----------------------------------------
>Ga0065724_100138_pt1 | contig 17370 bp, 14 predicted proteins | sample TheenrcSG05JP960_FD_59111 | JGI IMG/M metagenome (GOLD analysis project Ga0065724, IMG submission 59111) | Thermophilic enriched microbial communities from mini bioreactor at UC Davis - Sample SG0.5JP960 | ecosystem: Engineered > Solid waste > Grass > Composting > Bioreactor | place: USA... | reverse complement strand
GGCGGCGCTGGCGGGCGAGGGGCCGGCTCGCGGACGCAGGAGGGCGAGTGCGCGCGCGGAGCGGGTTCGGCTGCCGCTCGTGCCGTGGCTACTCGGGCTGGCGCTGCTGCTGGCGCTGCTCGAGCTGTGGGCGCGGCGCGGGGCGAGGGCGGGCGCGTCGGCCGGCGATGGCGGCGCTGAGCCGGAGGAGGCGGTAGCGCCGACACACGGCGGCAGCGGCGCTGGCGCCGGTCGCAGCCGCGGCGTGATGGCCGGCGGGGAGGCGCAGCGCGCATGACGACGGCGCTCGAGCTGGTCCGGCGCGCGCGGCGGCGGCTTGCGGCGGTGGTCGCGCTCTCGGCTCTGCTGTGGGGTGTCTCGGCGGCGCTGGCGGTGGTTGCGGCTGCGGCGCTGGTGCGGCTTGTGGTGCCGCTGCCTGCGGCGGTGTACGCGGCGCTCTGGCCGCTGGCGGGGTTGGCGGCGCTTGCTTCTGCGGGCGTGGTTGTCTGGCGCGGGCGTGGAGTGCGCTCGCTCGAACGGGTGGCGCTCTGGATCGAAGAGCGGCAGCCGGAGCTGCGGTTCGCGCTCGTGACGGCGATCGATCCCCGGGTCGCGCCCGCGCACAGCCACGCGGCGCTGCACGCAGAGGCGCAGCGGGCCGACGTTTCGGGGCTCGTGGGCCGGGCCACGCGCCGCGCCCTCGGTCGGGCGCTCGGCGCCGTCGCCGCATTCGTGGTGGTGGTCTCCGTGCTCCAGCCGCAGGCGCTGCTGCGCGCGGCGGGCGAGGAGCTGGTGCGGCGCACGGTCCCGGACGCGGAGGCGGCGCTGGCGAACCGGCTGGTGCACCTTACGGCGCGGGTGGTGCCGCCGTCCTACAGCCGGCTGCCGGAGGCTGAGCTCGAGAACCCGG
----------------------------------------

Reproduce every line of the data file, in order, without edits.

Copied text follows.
>Ga0065724_100138_pt1 | contig 17370 bp, 14 predicted proteins | sample TheenrcSG05JP960_FD_59111 | JGI IMG/M metagenome (GOLD analysis project Ga0065724, IMG submission 59111) | Thermophilic enriched microbial communities from mini bioreactor at UC Davis - Sample SG0.5JP960 | ecosystem: Engineered > Solid waste > Grass > Composting > Bioreactor | place: USA... | reverse complement strand
GGCGGCGCTGGCGGGCGAGGGGCCGGCTCGCGGACGCAGGAGGGCGAGTGCGCGCGCGGAGCGGGTTCGGCTGCCGCTCGTGCCGTGGCTACTCGGGCTGGCGCTGCTGCTGGCGCTGCTCGAGCTGTGGGCGCGGCGCGGGGCGAGGGCGGGCGCGTCGGCCGGCGATGGCGGCGCTGAGCCGGAGGAGGCGGTAGCGCCGACACACGGCGGCAGCGGCGCTGGCGCCGGTCGCAGCCGCGGCGTGATGGCCGGCGGGGAGGCGCAGCGCGCATGACGACGGCGCTCGAGCTGGTCCGGCGCGCGCGGCGGCGGCTTGCGGCGGTGGTCGCGCTCTCGGCTCTGCTGTGGGGTGTCTCGGCGGCGCTGGCGGTGGTTGCGGCTGCGGCGCTGGTGCGGCTTGTGGTGCCGCTGCCTGCGGCGGTGTACGCGGCGCTCTGGCCGCTGGCGGGGTTGGCGGCGCTTGCTTCTGCGGGCGTGGTTGTCTGGCGCGGGCGTGGAGTGCGCTCGCTCGAACGGGTGGCGCTCTGGATCGAAGAGCGGCAGCCGGAGCTGCGGTTCGCGCTCGTGACGGCGATCGATCCCCGGGTCGCGCCCGCGCACAGCCACGCGGCGCTGCACGCAGAGGCGCAGCGGGCCGACGTTTCGGGGCTCGTGGGCCGGGCCACGCGCCGCGCCCTCGGTCGGGCGCTCGGCGCCGTCGCCGCATTCGTGGTGGTGGTCTCCGTGCTCCAGCCGCAGGCGCTGCTGCGCGCGGCGGGCGAGGAGCTGGTGCGGCGCACGGTCCCGGACGCGGAGGCGGCGCTGGCGAACCGGCTGGTGCACCTTACGGCGCGGGTGGTGCCGCCGTCCTACAGCCGGCTGCCGGAGGCTGAGCTCGAGAACCCGG